The Future of Influencers: Advertising Week

By Jodie Huang, Manager, Insights, Mindshare

As social media continues to grow and dominate our free time, more of our eyes and clicks are being diverted to these platforms. Certain users and members gain popularity based on what they post, and eventually brands and companies are willing to pay them to push out their products or services. This is the marketer’s definition of an influencer. But for everyone else, an influencer represents something else: they can be aspirational figures, they can be style gurus, they can be an average joe and anything else under the sun.

Though still a young industry, “The Future of Influencer” session explored how influencers have changed drastically from even just a few years ago. The ease of entry into the field has led to an explosion of burgeoning social media stars. New regulations attempt to provide more oversight and growing consumer savviness is forcing current influencers to find new ways to reach audiences. No longer just a side hobby for entrepreneurial users, it has since blossomed into $8 billion business, and expected to keep growing to $15 billion by 2022.

And it now demands more from new entrants. A brand into themselves, influencers are expected to develop a unique brand story, organically build a following, partner with like-minded companies, and constantly churn out content to appease the masses. Done successfully, the outcome is fame and fortune.  It’s no wonder why so many teens want to become an influencer in the future.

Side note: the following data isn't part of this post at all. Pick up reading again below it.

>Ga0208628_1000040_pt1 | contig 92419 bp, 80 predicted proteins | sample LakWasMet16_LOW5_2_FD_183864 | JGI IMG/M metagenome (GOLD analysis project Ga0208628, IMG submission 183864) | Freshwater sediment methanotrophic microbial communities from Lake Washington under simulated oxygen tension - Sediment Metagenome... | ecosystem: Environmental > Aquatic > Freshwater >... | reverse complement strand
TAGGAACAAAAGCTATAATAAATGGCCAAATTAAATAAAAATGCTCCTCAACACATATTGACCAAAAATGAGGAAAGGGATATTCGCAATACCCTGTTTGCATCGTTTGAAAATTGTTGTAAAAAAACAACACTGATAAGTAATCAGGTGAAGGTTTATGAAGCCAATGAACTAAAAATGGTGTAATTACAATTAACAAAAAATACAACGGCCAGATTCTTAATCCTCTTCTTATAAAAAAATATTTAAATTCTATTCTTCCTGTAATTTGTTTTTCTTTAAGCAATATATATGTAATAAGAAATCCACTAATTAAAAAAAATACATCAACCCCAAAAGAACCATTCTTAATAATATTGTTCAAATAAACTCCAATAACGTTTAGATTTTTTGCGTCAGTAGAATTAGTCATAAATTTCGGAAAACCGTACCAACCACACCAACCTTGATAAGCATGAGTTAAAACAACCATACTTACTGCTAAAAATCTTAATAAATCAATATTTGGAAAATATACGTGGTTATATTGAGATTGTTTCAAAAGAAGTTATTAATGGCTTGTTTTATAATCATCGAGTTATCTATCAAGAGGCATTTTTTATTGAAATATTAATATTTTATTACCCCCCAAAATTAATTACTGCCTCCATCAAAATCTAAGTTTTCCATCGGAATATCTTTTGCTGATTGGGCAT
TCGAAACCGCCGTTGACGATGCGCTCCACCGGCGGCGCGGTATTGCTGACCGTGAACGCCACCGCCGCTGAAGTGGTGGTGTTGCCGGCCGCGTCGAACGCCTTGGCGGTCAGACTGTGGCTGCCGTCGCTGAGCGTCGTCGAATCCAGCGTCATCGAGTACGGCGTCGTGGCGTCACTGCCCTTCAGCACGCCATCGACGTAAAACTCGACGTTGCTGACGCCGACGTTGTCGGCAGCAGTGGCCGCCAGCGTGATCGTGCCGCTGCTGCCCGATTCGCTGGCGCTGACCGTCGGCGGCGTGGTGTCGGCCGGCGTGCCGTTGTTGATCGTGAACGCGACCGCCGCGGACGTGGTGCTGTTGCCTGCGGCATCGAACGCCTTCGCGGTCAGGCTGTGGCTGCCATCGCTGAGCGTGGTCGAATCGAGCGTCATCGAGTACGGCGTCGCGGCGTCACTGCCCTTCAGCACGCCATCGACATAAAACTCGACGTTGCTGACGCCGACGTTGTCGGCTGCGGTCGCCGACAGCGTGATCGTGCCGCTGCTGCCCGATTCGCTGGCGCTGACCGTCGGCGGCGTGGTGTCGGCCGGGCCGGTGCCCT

But this growth in influencers is not without its share of challenges. The panel of creators and strategists onstage talked about the rise of fake engagement, which has alarmed platforms and brands alike. There is a need to verify authenticity before it erodes the foundations of this industry; not just for key metrics, but for authenticity in storytelling as well. Transparency fosters trust and allow fans to connect on another level with influencers. The removal of “likes” from Instagram adds another hiccup to the equation as users now have less context on what’s popular—but it’s not a bad thing for creators to be more focused on other means of engagement, or for users to focus more on the content itself. In general, platforms changing at a moment’s notice is not new; changes in layouts and algorithms have disrupted creators before only to see them adapt and succeed in the new environment.

It’s hard to know exactly what will happen to the influencer industry in the future. As internal and external forces alike work to make improvements, it also serves to change the  content and how people interact with it. Influencers help fill a unique void for consumers who’ve moved away from other traditional advertising, and only time will tell whether it remains in this niche or evolves into a dominant alternative for brands to pursue.